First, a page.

Shun Kanda recently gave a lecture at MIT to a group of students from Tohoku entitled “Power of Place, of People, as One.” He showcased the recently completed Garden Pavilione in Baba-Nakayama and the community-driven initiatives that have developed in the wake of 3/11. Also featured were creative ideas and new typologies for the future of coastal towns in Tohoku as they move to higher ground.
The students are all survivors of the 3/11 disaster who have joined the non-profit organization, Beyond Tomorrow. They are visiting the US to obtain first-hand accounts from leaders in New Orleans, New York, and Washington D.C. Their Boston visit was sponsored by the Fish Family Foundation.
A similar lecture was also given at University of Tokyo on July 29th, at the start of the Japan 3/11 Design Workshop.
The Initiative’s efforts in creating disaster resiliency was the main feature in the latest edition of MIT School of Architecture + Planning‘s newsletter publication, PLAN 81. The story showcases our work from last summer’s workshop to the present in response to the “urgent need for community centers to facilitate social interaction and serve as a symbol for the town’s resurgence of hope.”
“How successful are you in actually getting the displaced to (discuss?) relocate(ing) their rebuilding efforts higher?” is the question posed to us by friend of the Initiative, Ken Diener. Another question in a similar vein is, “What types of warnings would it take to convince people to move to safer ground,” locations safe from the known historic hazards of tsunamis?
The excerpted article below — originally published in CBS news on April 6th, 2011 — showcases the 600-year old stone markers that have long warned of tsunamis:
In this March 31, 2011 photo, a tsunami survivor walks past a centuries-old tablet that warns of danger of tsunamis in the hamlet of Aneyoshi, Iwate Prefecture, northern Japan. (AP)
MIYAKO, Japan – Modern sea walls failed to protect coastal towns from Japan’s destructive tsunami last month. But in the hamlet of Aneyoshi, a single centuries-old tablet saved the day.
“High dwellings are the peace and harmony of our descendants,” the stone slab reads. “Remember the calamity of the great tsunamis. Do not build any homes below this point.”
It was advice the dozen or so households of Aneyoshi heeded, and their homes emerged unscathed from a disaster that flattened low-lying communities elsewhere and killed thousands along Japan’s northeastern shore.
Hundreds of such markers dot the coastline, some more than 600 years old. Collectively they form a crude warning system for Japan, whose long coasts along major fault lines have made it a repeated target of earthquakes and tsunamis over the centuries.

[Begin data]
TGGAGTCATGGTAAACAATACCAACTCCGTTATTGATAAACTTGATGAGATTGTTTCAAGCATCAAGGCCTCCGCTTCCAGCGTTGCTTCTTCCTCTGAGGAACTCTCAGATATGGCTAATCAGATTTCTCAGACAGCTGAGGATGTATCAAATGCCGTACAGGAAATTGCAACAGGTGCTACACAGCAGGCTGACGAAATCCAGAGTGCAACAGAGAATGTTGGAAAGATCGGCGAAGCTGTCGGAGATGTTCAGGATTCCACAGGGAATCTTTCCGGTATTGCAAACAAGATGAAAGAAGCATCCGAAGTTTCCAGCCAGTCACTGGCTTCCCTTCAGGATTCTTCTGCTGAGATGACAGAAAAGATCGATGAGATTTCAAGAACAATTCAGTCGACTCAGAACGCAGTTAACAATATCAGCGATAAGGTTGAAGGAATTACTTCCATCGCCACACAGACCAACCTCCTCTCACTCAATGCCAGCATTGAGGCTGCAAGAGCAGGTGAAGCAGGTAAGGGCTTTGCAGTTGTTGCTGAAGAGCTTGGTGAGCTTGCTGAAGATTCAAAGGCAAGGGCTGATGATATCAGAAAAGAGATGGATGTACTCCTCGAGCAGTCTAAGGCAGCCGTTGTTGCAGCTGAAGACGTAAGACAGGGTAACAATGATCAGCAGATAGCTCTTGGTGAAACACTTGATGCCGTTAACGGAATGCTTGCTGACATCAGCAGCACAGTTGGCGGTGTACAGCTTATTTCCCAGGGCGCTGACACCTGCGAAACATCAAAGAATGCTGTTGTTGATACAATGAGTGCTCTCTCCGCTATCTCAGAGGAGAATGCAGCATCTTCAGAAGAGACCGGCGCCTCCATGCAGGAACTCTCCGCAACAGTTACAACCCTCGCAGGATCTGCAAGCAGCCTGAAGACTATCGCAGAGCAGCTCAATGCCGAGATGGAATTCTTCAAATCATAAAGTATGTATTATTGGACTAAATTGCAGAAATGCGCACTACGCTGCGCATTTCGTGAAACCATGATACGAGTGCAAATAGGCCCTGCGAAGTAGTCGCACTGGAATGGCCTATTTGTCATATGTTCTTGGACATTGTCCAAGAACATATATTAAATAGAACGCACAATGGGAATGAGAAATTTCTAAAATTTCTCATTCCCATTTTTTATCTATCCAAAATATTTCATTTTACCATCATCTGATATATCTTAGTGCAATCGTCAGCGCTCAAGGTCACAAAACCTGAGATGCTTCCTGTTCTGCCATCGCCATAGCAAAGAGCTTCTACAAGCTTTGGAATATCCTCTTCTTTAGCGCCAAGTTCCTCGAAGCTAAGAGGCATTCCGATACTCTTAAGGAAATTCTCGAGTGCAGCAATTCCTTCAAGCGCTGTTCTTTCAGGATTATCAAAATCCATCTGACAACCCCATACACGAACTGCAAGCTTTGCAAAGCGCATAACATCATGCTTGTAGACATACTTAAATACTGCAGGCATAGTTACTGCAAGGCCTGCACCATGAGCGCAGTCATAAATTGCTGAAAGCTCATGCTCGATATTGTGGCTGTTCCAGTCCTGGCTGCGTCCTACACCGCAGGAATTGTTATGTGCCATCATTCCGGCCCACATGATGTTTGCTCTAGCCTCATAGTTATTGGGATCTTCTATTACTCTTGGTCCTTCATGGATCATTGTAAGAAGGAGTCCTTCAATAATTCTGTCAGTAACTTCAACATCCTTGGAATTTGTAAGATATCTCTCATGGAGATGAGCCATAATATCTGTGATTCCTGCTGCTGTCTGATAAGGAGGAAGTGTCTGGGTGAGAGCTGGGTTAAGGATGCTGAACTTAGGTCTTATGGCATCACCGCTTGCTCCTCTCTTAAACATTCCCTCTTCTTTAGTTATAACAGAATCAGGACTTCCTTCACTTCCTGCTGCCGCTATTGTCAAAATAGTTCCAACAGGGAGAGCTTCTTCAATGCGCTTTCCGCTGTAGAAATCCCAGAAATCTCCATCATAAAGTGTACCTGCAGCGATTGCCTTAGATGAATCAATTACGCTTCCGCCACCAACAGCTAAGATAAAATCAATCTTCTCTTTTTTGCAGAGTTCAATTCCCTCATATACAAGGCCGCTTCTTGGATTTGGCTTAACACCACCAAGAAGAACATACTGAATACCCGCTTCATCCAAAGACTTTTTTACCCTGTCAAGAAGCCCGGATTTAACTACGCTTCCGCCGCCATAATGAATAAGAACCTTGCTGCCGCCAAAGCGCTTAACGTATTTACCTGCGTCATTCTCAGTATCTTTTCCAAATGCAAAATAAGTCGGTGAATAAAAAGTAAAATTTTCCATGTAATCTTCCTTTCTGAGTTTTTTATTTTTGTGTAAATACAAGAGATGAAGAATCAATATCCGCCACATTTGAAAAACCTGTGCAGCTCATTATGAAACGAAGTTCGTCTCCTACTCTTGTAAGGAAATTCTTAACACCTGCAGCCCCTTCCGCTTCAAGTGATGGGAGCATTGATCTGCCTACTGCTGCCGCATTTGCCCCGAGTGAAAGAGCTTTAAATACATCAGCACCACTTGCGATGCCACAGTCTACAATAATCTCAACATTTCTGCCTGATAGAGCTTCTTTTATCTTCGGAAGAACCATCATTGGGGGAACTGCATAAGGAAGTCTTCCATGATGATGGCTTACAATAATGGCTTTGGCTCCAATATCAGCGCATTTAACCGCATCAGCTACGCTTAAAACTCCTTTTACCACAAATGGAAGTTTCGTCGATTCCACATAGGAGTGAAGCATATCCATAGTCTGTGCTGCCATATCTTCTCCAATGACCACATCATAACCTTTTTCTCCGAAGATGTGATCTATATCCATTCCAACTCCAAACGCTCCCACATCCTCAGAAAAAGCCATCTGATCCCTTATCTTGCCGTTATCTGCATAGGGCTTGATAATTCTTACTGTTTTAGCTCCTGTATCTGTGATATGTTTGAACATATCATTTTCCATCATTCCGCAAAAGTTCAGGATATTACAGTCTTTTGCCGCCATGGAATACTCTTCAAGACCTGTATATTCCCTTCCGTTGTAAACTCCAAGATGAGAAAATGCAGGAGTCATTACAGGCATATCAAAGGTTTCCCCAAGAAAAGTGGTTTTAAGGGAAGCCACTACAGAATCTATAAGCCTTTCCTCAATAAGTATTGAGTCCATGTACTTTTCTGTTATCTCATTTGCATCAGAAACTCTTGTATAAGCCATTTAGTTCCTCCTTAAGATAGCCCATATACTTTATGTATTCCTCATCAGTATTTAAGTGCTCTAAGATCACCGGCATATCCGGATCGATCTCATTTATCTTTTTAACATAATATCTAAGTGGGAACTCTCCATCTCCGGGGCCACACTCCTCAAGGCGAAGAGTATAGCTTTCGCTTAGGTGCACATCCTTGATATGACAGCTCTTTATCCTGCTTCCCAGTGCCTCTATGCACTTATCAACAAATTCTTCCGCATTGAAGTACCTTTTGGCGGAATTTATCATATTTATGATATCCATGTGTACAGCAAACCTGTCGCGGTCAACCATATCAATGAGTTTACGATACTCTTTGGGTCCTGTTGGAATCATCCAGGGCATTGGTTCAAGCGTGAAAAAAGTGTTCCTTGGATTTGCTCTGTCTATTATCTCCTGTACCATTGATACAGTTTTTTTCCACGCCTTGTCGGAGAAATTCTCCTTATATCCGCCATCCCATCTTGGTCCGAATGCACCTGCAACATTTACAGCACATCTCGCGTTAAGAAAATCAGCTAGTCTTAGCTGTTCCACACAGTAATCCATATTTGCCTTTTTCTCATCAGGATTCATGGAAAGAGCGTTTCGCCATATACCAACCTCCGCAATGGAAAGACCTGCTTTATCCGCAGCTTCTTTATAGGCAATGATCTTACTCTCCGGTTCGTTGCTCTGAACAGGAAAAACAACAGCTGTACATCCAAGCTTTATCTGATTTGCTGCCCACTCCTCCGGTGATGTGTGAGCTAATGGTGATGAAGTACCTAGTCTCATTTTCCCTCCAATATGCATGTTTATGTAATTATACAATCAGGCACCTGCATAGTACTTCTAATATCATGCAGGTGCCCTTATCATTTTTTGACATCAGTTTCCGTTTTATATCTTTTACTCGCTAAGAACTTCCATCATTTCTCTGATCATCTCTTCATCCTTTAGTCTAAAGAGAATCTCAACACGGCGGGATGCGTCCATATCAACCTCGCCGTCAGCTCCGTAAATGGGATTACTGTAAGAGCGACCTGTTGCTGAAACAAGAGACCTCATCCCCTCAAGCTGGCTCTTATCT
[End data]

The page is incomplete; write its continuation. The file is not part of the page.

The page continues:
The markers don’t all indicate where it’s safe to build. Some simply stand — or stood, washed away by the tsunami — as daily reminders of the risk. “If an earthquake comes, beware of tsunamis,” reads one. In the bustle of modern life, many forgot.
More than 12,000 have been confirmed dead and officials fear the death toll could rise to 25,000 from the March 11 disaster. More than 100,000 are still sheltering in schools and other buildings, almost a month later. A few lucky individuals may move into the first completed units of temporary housing this weekend.
The video from Professor Shun Kanda’s presentation at the MIT Media Lab’s ‘Japan Under Reconstruction’ symposium on April 7th, 2012, is now available to view online. Kanda spoke at the Symposium, along with Joi Ito, Hirosih Ishii, and Kent Larson from the MIT Media Lab, along with Hirotaka Takeuchi from the Harvard Business School.
MIT DUSP student Samira Thomas and MIT ACT Professor Jegan Vincent de Paul with students in Minami-Sanriku.
In the last week of March 2012, a small group of students from the MIT ACT class ‘Artistic Intervention: Creative Responses to Conflict and Crisis,’ taught by Jegan Vincent de Paul, visited Minami-Sanriku over their spring break to present gifts to the people there. The gifts were conceived and designed by students this past Fall. The gift called “There is a village” was given to a group of 10 primary school-age children on Thursday March 29th in the town of Minami Sanriku. It was given at a children’s care center located within a temporary housing area in the town. It was given by MIT ACT Prof. Jegan Vincent de Paul, Samira Thomas (an MIT student) and Professor Yoshihiro Hiraoka from Miyagi University in Japan. The second gift titled “A Ritual for Memory” was received by Prof. Yoshihiro Hiraoka and will be given to a junior high school class when they return to school from spring break this month. The giving was facilitated by Prof. Shun Kanda of MIT and Prof. Yoshihiro Hiraoka of Miyagi University, who are both Collaborating Directors of the MIT Japan 3/11 Initiative.
Take a virtual journey on the Kesennuma Line, the East Japan Railway (JR) local line that runs up the coast in Miyagi Prefecture. It was severely damaged or – in some cases – completely destroyed during the Tohoku earthquake and tsunami. This video was filmed in 2009 with the last stop being Utatsu, where reconstruction is currently underway in conjunction with the community.
The Initiative has been in the public eye, most recently as a feature in Architectural Record. The article is a thoughtful and thorough overview of the group’s activities to date. Accompanying the article is a slideshow with some great photos, showcasing important developments from Year One.
The Japan 3/11 Initiative was featured today in MIT News, showcasing upcoming projects for Year Two. Check out the link for updates as well as an interview with Shun Kanda on the intent behind the Initiative.